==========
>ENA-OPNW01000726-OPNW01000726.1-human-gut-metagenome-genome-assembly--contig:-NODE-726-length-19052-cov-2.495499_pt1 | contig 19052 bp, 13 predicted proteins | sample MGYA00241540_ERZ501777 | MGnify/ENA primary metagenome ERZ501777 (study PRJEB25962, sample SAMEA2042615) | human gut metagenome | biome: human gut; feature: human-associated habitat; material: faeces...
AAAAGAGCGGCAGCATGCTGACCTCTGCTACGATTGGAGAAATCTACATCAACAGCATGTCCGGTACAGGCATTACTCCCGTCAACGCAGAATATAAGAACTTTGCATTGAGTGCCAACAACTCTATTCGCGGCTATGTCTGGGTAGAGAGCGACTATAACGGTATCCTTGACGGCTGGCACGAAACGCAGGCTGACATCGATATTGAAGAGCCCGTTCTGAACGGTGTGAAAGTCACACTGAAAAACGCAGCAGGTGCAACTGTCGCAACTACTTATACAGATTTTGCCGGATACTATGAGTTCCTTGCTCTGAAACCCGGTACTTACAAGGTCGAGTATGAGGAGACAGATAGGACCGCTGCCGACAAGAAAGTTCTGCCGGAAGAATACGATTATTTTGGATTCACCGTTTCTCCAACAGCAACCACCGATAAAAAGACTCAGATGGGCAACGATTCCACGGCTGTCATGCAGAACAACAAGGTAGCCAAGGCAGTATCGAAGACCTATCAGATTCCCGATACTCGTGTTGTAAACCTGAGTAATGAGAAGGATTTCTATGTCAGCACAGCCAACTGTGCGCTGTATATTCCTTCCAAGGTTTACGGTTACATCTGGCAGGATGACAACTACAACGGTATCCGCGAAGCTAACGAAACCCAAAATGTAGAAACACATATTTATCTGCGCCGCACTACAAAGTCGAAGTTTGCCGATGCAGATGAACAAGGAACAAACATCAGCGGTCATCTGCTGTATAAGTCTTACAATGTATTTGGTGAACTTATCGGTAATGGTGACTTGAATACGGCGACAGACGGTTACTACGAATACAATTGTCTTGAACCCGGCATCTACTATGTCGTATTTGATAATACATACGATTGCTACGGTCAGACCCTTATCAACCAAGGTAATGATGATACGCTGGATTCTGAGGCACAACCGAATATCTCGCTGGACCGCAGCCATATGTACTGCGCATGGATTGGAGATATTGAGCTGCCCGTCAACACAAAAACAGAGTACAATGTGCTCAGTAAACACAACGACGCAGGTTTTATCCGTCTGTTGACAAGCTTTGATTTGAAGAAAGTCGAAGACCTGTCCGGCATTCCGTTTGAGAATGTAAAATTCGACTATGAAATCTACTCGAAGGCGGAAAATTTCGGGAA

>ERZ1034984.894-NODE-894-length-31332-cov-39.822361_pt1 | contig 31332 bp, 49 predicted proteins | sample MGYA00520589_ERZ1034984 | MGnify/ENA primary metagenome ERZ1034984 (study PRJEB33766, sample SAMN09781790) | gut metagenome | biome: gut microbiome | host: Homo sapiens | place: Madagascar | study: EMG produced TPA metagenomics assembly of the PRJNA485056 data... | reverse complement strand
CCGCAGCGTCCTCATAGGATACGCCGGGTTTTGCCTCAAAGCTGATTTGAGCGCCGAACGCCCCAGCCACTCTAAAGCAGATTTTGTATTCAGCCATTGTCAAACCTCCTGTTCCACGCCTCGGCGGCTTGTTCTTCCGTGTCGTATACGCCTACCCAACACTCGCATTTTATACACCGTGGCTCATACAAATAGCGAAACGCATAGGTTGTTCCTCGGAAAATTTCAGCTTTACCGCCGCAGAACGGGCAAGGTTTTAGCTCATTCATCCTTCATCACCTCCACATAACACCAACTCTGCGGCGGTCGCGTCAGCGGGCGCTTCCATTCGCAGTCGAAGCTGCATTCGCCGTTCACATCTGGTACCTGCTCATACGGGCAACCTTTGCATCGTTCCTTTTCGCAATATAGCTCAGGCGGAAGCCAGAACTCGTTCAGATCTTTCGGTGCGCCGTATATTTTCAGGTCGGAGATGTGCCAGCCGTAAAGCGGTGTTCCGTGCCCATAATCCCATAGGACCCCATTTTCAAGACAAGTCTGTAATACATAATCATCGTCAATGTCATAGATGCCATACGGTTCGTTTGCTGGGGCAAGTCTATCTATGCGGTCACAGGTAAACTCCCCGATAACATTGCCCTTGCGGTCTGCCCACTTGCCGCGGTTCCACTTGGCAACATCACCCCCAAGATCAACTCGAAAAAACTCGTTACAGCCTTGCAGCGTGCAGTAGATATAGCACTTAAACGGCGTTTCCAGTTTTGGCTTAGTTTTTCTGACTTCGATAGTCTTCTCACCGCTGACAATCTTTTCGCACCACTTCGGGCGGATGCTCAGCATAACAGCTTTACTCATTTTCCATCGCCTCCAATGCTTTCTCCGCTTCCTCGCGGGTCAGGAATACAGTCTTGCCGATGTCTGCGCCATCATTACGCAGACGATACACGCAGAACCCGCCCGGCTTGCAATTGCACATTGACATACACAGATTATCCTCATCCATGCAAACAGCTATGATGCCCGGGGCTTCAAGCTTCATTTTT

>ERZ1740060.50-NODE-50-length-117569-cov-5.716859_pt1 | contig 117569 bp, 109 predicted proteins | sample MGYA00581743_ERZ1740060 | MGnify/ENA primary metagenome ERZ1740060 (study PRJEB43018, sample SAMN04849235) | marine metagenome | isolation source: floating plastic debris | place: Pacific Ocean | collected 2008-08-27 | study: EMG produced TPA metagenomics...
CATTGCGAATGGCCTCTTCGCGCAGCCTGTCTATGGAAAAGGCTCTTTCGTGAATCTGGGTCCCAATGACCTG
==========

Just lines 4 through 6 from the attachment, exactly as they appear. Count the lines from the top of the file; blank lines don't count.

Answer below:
CCGCAGCGTCCTCATAGGATACGCCGGGTTTTGCCTCAAAGCTGATTTGAGCGCCGAACGCCCCAGCCACTCTAAAGCAGATTTTGTATTCAGCCATTGTCAAACCTCCTGTTCCACGCCTCGGCGGCTTGTTCTTCCGTGTCGTATACGCCTACCCAACACTCGCATTTTATACACCGTGGCTCATACAAATAGCGAAACGCATAGGTTGTTCCTCGGAAAATTTCAGCTTTACCGCCGCAGAACGGGCAAGGTTTTAGCTCATTCATCCTTCATCACCTCCACATAACACCAACTCTGCGGCGGTCGCGTCAGCGGGCGCTTCCATTCGCAGTCGAAGCTGCATTCGCCGTTCACATCTGGTACCTGCTCATACGGGCAACCTTTGCATCGTTCCTTTTCGCAATATAGCTCAGGCGGAAGCCAGAACTCGTTCAGATCTTTCGGTGCGCCGTATATTTTCAGGTCGGAGATGTGCCAGCCGTAAAGCGGTGTTCCGTGCCCATAATCCCATAGGACCCCATTTTCAAGACAAGTCTGTAATACATAATCATCGTCAATGTCATAGATGCCATACGGTTCGTTTGCTGGGGCAAGTCTATCTATGCGGTCACAGGTAAACTCCCCGATAACATTGCCCTTGCGGTCTGCCCACTTGCCGCGGTTCCACTTGGCAACATCACCCCCAAGATCAACTCGAAAAAACTCGTTACAGCCTTGCAGCGTGCAGTAGATATAGCACTTAAACGGCGTTTCCAGTTTTGGCTTAGTTTTTCTGACTTCGATAGTCTTCTCACCGCTGACAATCTTTTCGCACCACTTCGGGCGGATGCTCAGCATAACAGCTTTACTCATTTTCCATCGCCTCCAATGCTTTCTCCGCTTCCTCGCGGGTCAGGAATACAGTCTTGCCGATGTCTGCGCCATCATTACGCAGACGATACACGCAGAACCCGCCCGGCTTGCAATTGCACATTGACATACACAGATTATCCTCATCCATGCAAACAGCTATGATGCCCGGGGCTTCAAGCTTCATTTTT

>ERZ1740060.50-NODE-50-length-117569-cov-5.716859_pt1 | contig 117569 bp, 109 predicted proteins | sample MGYA00581743_ERZ1740060 | MGnify/ENA primary metagenome ERZ1740060 (study PRJEB43018, sample SAMN04849235) | marine metagenome | isolation source: floating plastic debris | place: Pacific Ocean | collected 2008-08-27 | study: EMG produced TPA metagenomics...
CATTGCGAATGGCCTCTTCGCGCAGCCTGTCTATGGAAAAGGCTCTTTCGTGAATCTGGGTCCCAATGACCTG